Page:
New Afghan Militia Sets Its Sights on ISIL

‘Marg’ vigilante group vows to safeguard northern Afghanistan from armed factions amid reports of ISIL infiltration.

By Shereena Qazi for Al Jazeera English

Every day they hear the thunderous sound of motorcycles approaching their houses.

Minutes later, residents of Balkh province see a group of about 25 armed men – their faces covered with black scarves, the Afghanistan national flag wrapped around their bodies – performing security checks.

This is not an unusual sight for people living in a country that has seen decades of war and conflict, except this particular gang is not looking for trouble – quite the opposite in fact.

This is the Marg – a new homegrown paramilitary organisation in Afghanistan that has vowed to fight off various armed groups – including the latest threat by the Islamic State of Iraq and the Levant (ISIL) – that have little concern for the civilian population.

Marg, meaning “death” in the Afghan Dari language, plans to fill the gap left by the United States when it pulled the bulk of its troops out of Afghanistan last year.

Enough is enough

“We have witnessed enough of war, beheadings, killings, suicide attacks, and suppression of women for many years,” said Haji Mohammed Mahdiyar, the leader of Marg in Balkh province on Afghanistan’s northern border with Uzbekistan.

“Until when are we going to remain silent? It is now the time to stand up for our country.”

The Afghan National Army retains control of Kabul and other large cities in the country but has had little success quelling attacks or quashing the Taliban in the countryside.

Now, further destabilising the situation ISIL is also sending fighters into the country, Afghan and American officials say. In southern Afghanistan, dozens of Shia Hazara Muslims were abducted on Tuesday with police pointing the finger at ISIL members.

Marg fighters portray themselves as part of a grassroots movement among ordinary people who oppose religious hardliners and thugs.

“If we find out about a sympathiser of the Taliban and ISIL, or someone who wants to join them, we will kill that person without any doubt,” Mahdiyar said.

Formed a year ago, the group claims to have more than 5,000 members from five northern provinces in Afghanistan. Their uniforms are black, red and green – the colours of the Afghan national flag.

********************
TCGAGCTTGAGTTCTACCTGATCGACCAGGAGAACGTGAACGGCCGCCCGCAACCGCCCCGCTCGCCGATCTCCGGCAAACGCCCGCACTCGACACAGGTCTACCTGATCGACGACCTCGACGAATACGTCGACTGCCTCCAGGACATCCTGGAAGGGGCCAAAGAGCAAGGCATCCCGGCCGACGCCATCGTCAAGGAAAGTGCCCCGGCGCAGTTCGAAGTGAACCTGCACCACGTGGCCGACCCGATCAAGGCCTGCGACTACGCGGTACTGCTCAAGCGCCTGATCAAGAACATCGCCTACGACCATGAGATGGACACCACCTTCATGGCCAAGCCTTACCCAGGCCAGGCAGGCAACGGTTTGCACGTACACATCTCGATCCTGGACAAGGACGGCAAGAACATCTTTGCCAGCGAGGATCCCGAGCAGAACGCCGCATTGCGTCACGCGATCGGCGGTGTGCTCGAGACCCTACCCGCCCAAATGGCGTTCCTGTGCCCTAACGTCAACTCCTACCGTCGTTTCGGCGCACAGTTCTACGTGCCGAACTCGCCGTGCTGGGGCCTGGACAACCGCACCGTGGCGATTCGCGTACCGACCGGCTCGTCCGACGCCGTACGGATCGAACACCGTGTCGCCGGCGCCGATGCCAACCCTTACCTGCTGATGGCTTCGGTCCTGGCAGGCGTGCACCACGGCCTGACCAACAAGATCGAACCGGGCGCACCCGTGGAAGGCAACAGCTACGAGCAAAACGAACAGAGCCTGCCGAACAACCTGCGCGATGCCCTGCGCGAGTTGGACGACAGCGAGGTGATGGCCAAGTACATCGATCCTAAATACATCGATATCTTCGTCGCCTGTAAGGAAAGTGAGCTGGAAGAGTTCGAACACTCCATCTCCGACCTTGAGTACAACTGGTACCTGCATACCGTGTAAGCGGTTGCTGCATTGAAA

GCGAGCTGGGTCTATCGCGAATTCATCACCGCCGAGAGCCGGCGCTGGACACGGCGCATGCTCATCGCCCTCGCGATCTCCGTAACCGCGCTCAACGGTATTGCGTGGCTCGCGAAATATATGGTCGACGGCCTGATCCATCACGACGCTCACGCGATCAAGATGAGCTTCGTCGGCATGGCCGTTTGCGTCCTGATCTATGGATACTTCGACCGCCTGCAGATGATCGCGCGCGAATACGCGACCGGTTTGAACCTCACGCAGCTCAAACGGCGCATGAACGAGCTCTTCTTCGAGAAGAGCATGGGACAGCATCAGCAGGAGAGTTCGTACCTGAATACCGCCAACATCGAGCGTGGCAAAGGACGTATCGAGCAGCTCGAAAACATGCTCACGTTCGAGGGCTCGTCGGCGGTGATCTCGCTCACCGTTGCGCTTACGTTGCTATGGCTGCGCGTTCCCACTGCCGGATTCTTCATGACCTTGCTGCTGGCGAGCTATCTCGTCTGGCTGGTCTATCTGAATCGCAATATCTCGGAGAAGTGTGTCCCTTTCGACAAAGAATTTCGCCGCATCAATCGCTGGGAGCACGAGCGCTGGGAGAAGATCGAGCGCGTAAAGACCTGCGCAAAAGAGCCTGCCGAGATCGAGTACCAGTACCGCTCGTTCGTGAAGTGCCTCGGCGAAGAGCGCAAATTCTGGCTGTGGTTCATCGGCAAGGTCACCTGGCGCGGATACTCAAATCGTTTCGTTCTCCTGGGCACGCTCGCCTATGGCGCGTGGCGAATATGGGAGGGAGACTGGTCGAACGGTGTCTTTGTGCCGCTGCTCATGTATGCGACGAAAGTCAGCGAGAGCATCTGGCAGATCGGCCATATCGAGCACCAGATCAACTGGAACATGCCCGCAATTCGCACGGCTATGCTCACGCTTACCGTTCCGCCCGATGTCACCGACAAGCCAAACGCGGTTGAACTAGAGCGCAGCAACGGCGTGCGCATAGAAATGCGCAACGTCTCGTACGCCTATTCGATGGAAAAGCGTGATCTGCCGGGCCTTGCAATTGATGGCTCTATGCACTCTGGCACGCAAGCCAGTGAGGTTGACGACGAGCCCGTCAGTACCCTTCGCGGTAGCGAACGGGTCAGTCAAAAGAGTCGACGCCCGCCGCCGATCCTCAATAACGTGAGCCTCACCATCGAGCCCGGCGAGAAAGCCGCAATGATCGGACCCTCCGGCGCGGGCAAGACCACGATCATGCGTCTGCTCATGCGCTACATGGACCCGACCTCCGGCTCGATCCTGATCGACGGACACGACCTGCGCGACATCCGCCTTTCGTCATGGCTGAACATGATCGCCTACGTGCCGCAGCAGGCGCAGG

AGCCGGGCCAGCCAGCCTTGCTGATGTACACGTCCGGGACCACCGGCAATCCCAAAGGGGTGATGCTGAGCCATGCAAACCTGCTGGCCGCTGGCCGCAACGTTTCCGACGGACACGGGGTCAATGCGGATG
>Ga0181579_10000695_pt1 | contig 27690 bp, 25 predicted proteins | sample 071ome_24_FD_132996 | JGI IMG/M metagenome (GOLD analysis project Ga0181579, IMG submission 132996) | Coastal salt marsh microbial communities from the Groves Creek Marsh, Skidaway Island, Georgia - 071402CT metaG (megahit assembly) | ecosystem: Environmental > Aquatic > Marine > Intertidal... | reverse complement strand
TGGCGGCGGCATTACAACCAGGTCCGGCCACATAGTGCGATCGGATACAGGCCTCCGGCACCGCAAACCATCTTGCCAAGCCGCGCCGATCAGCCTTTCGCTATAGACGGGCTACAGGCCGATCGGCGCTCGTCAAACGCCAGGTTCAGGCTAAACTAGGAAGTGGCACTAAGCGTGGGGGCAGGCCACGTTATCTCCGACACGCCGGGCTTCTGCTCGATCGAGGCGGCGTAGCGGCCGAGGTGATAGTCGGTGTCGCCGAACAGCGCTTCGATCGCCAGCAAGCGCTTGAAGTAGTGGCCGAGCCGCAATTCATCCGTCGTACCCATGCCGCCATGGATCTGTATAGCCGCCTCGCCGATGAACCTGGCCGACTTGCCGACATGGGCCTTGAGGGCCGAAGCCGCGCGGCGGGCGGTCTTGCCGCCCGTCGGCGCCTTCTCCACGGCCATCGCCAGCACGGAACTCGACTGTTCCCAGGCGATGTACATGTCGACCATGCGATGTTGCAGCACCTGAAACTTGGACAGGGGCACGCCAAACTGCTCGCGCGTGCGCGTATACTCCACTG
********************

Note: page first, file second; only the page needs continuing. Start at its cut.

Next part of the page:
“We don’t have funds to buy weapons, but once we do we will not spare anyone who tries to wrongfully kill people in the name of Islam,” said Yad Ullah Khan, a Marg member. “To reach our people they will have to first fight us.”

Currently, about 300 commanders who were a part of the Northern Alliance militia in Afghanistan are using personal arms and ammunition to train Marg members.

Most were part of the mujahideen who fought against the Soviet Union in the 1980s, but don’t subscribe to the Taliban’s harsh religious orthodoxy.

“I fought in the Soviet War in Afghanistan in the past. I have been a mujahid and a part of the guerrilla war,” Mahdiyar said.

“If I have to repeat history to fight against ISIL and the Taliban, I will not hesitate to use the same tactics we used in the Soviet War. We’ve all come together to fight against those people who are destroying our country.”

Challenging established players

But some Afghan leaders are concerned Marg could undermine the central government’s efforts at asserting its authority over the country.

“Homegrown groups like this can lead to instability in the country,” said a member of the Balkh provincial council who spoke on condition of anonymity over concern for his safety.

“They don’t have any operational funds for weapons, or a plan to execute the fight against the Taliban or ISIL. Every Afghan should have faith in the Afghan National Army.”

Sami Yousufzai, a journalist and Taliban analyst, expressed similar concern.

“Every single day a member of the Afghan National Army is killed fighting the Taliban,” said Yousufzai.

“Is this group trying to question the efforts of the Afghan National Army? Do they not trust them? This group will come with a lot of side effects for the country. Everyone will start to question the law and order and no one can guarantee the security of people living in Afghanistan if such groups emerge.”

ISIL arrives

But the Marg’s emergence comes as many Afghans are also concerned about the government’s reaction to the arrival of ISIL in the country.

ISIL spokesman Abu Mohammed al-Adnani released a statement in May 2014 declaring the group’s expansion into Khorasan, a region spanning Afghanistan, Iran, and Turkmenistan.

“We call upon all the mujahideen in Khorasan to join the caravan of the caliph and abandon disunity and factionalism. So come to your state, oh mujahideen,” said Adnani.